L.A. plans to unveil a major initiative to save public arts education. Meanwhile, L.A. Unified's school board is looking at a measure that would make arts a "core subject."
In the last three years, Los Angeles Unified has had to cut nearly $1.5 billion from its annual operating budget, which is now roughly $6 billion. "Arts education is one of the most impacted components of LAUSD instruction as a result," according to the district.
I'm still working on getting specific breakdowns on arts education funding from L.A. Unified, but in the meantime, here are some numbers the district had handy.
In 2008, L.A. Unified employed 345 art specialist teachers — the district called that year its "peak." Now there are 204 art specialist teachers for more than 580,000 students (not including those in charters).
That breaks down to about one art specialist for every 2,800 students. The district says that teachers travel from school to school to fill gaps.
Since 2008, the district has cut arts education at elementary schools by 40%.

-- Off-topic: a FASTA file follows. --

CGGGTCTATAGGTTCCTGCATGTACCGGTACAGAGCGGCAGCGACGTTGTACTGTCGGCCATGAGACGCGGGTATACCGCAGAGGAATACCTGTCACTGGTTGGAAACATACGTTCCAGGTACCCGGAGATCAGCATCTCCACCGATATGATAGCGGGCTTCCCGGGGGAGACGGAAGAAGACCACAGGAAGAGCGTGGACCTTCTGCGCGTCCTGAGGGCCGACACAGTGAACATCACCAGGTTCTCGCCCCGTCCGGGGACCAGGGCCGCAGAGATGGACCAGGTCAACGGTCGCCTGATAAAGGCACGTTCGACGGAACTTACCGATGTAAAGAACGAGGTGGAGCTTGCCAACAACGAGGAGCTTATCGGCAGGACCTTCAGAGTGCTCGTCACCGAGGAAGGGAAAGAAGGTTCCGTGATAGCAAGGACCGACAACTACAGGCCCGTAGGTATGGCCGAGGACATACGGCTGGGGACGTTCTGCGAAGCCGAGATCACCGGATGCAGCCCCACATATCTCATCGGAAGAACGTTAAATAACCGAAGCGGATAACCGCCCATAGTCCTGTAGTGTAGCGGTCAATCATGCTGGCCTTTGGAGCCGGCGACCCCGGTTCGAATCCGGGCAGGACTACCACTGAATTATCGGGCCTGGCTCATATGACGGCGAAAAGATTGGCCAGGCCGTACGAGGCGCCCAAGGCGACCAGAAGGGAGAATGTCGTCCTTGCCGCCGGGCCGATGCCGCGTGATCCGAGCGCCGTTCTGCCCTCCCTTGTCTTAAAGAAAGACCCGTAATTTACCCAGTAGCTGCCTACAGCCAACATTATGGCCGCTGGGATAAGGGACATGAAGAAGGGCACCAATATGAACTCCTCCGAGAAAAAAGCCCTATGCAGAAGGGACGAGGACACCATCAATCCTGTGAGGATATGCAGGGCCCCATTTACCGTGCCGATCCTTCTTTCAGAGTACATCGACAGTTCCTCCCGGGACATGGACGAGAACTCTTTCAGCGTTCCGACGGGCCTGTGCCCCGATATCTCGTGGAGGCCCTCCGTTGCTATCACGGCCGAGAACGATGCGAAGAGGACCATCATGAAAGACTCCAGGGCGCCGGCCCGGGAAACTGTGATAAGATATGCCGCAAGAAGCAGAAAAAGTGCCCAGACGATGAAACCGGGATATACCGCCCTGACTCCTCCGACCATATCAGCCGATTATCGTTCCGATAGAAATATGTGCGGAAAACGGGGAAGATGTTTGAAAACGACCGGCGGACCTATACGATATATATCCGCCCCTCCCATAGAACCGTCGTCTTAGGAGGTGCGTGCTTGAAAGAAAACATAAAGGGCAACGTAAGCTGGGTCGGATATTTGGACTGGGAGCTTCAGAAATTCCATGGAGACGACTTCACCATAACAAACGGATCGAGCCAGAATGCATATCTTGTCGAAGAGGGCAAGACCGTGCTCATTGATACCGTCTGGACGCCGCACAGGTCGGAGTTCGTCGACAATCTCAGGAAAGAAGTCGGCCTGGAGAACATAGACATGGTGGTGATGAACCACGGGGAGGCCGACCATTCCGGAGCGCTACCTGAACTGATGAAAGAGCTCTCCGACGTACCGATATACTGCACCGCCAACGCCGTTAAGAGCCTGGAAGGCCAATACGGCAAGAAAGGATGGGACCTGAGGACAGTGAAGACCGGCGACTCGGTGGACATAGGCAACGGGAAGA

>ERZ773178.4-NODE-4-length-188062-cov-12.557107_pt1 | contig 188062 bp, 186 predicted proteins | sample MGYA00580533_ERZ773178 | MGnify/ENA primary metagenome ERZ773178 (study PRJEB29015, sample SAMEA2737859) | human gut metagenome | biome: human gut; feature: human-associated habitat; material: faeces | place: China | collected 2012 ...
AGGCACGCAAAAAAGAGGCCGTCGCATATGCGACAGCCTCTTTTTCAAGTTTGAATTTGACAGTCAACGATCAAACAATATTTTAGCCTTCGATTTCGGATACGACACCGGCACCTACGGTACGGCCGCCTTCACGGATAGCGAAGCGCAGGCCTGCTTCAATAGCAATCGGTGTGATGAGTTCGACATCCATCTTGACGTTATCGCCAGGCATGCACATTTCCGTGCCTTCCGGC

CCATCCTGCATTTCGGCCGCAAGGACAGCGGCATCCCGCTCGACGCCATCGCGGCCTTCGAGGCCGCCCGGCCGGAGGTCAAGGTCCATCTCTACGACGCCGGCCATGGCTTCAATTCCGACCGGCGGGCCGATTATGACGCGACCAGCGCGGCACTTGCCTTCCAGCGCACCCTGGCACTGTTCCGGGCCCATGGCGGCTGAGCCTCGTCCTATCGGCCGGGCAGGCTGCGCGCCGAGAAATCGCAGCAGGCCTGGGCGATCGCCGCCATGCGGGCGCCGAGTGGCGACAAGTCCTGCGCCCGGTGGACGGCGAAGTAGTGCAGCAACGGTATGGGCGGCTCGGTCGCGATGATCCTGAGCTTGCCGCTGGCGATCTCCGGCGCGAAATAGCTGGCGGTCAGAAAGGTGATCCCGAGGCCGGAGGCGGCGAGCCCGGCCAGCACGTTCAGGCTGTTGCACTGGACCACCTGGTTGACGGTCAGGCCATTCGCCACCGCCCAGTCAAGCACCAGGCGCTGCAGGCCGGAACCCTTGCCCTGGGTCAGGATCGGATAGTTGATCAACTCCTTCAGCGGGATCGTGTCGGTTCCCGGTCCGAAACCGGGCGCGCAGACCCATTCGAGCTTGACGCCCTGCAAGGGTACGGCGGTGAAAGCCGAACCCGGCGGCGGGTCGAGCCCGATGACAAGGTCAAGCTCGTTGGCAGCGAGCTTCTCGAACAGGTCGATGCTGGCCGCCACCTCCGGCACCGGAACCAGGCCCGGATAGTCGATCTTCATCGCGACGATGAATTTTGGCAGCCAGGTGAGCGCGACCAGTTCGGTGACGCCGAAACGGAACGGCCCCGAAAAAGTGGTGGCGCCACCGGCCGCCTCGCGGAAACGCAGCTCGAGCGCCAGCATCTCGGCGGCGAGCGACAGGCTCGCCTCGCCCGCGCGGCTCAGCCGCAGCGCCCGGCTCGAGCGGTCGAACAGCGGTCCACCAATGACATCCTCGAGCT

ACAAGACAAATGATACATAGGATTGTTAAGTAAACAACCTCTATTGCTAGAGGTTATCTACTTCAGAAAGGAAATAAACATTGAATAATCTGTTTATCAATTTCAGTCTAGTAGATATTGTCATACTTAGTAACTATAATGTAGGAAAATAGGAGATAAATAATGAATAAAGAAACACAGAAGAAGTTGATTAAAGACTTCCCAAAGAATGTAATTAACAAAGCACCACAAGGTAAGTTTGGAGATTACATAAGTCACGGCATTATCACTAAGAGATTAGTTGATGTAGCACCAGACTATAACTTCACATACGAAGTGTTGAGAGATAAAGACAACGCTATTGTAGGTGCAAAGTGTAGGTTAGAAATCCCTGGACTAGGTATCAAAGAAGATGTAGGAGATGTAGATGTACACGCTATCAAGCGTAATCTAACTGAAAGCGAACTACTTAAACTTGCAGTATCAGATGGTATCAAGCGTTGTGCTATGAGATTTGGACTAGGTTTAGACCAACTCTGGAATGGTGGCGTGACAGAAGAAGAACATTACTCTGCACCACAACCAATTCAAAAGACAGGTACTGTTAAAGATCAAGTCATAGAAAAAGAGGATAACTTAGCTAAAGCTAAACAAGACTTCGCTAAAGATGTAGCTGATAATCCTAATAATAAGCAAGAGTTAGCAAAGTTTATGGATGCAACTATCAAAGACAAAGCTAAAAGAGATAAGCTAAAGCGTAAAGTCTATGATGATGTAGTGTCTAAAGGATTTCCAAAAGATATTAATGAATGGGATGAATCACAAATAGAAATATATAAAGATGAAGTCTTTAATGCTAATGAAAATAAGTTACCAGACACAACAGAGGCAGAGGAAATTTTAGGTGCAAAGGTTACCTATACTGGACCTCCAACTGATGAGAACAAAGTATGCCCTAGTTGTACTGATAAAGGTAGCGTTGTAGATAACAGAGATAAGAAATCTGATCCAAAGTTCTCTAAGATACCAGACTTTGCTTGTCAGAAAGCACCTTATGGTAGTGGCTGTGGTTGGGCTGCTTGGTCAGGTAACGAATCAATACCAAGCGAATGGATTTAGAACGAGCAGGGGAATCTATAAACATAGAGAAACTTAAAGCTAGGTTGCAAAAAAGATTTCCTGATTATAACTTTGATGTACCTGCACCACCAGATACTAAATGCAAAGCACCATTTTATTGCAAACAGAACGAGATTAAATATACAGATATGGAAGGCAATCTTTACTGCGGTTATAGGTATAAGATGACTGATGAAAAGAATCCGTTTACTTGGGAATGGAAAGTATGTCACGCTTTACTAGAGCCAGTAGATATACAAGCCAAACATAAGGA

- The district says 53% of more than 272,000 students in kindergarten through fifth grade will not receive any arts instruction in elementary school.
- About 75% of about 129,000 students in the sixth through eighth grades will not receive any arts instruction in middle school. The district adds that "most middle schools have no art teacher (primarily due to budget cuts)."
- About half the district's more than 180,000 high school students will not receive any arts instruction in high school.
School board member Nury Martinez is sponsoring a measure for Tuesday's board meeting that will make arts a "core subject," prohibit further cuts, and restore funding to 2007-8 levels.
On Monday, Superintendent John Deasy will join Mayor Antonio Villaraigosa and Megan Chernin, the CEO of The Los Angeles Fund for Public Education.They'll unveil a major city initiative to save public arts education. For more details, watch this space Monday.